Everyone recognizes his or her loved ones on the phone. What is it about them that make their voices unique? Concentrate on their tones, their inflections or consider if they have an accent. Everyone has an accent, but we may not recognize it within ourselves. Distinctive tones and emphasizes can help your character's personality shine through.
One trick is to listen to people speak. The next time you are meeting friends for lunch, listen to the people around you. You'll discover that some of your friends may use more slang than others or that one of your friends speaks louder and faster while others are more timid and choose their words carefully before speaking. A poor man from the Louisiana bayous is more likely to speak different than a female heir to a wealthy British fortune. If you were standing in a crowd of people at a concert, which of your friends would you most likely hear the best?
What characters say is just as important as how they say it. Bartenders is a widely used example because of their wide knowledge of cocktails and their abilities to know which of the regulars order their usual drinks. Also, bartenders may know many stories about the patrons that come in and out.
What about the old lady who, even after 10 years of being a retired nutritional expert, still reminds you to eat your vegetables. In the example of The Simpson's character, Mr. Monty Burns, no matter how many times he's met Homer before, he always asks Mr. Smithers, "Who?" and then Mr. Smithers nearly always responds with, "One of the drones from sector Seven G." Even though Mr. Burns has met Homer hundreds of times, he still has to be reminded of who his employee is.
After considering the tonal value of each of your characters, the best thing you can do now, as a writer, is go back and read your dialogue out loud. It should flow according to your character, sometimes choppy or maybe poetic and smooth. Really, there are no limitations when it comes to creating a character's personality as long as it is consistent throughout your story, novel or movie script.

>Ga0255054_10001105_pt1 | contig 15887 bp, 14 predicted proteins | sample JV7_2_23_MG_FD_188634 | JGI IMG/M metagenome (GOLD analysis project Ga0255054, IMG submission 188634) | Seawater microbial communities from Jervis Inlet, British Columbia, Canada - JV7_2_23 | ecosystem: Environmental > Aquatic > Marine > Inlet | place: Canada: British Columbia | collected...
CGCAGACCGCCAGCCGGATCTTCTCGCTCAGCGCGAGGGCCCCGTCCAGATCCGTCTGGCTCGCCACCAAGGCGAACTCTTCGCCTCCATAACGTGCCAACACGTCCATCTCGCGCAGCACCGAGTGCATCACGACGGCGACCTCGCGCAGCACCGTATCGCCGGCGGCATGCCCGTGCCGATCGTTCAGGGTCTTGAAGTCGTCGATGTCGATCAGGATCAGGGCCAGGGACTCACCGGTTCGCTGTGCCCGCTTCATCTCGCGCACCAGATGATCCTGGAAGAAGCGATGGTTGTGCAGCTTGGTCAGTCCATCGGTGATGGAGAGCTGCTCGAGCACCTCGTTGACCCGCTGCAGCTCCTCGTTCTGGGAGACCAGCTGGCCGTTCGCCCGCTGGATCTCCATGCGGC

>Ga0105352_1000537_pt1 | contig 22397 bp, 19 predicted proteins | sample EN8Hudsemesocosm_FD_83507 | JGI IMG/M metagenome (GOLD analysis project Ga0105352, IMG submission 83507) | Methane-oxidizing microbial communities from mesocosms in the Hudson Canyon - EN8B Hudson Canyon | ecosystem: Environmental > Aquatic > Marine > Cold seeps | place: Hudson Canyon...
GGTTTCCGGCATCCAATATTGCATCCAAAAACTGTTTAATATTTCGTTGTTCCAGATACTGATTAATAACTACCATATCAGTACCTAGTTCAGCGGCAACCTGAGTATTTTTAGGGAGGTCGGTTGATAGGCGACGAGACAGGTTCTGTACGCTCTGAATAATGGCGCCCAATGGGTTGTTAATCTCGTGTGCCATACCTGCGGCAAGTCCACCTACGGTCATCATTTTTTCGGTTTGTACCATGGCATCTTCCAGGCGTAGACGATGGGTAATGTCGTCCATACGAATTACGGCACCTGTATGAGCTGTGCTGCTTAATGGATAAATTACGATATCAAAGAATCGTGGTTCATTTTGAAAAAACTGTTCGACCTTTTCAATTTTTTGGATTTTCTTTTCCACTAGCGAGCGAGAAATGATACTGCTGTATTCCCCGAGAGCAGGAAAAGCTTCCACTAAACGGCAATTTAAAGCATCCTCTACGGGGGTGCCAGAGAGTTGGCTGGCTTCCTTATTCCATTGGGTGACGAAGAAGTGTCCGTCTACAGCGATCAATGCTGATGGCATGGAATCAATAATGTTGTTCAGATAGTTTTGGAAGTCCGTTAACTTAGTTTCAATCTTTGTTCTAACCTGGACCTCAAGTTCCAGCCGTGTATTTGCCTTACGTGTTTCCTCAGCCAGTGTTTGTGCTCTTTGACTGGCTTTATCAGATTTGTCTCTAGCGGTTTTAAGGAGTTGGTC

If your character is a wealthy aristocratic woman with the utmost proper upbringing, it would be unlikely that she would enter a dining room using the street slang of Eliza Doolittle unless, of course, that is the goal of the scene and a crucial plot point. The point is, tough bikers in a rough bar may demand beer from the bartender rather than politely request them. A charming man will be witty when asking for his cognac Napoleon and a group of friends on Girls Night will most likely be seductive with the handsome bartender before ordering tequila slammers.
Dialogue determines the rolls your characters play. After all, a gangster, it seems, wouldn't walk into a gay bar and order a slipper nipple with the polite grace of a British aristocrat (unless, of course, that is what your story is about).
When you read a book, consider how you mentally think about the character's dialogue. Can you hear their voices? Can you usually guess who is speaking even before you read the 'he said,' 'she said' lines? When writing your stories, it's important to keep your readers in mind.
Dialogue can also tell your readers about the character. They can describe a particular character, or an antagonist may gossip about all the things he or she doesn't like about your protagonist. In murder mysteries, it's common that one character may overhear some other character's speaking ill about someone from around the corner. Sometimes they are speaking the truth, while other times what the character overhears is taken out of context which causes a complicated misunderstanding later in the story.
Having the characters describe themselves when they look in the mirror, as they get ready in the morning is an all-too-often occurrence. A great writer will find more inventive and creative ways to reveal the character's persona. Internal narration, in this sense, should always be kept brief to allow more room for the plot. Readers want to love your story so don't slow it down by adding too much internal description.
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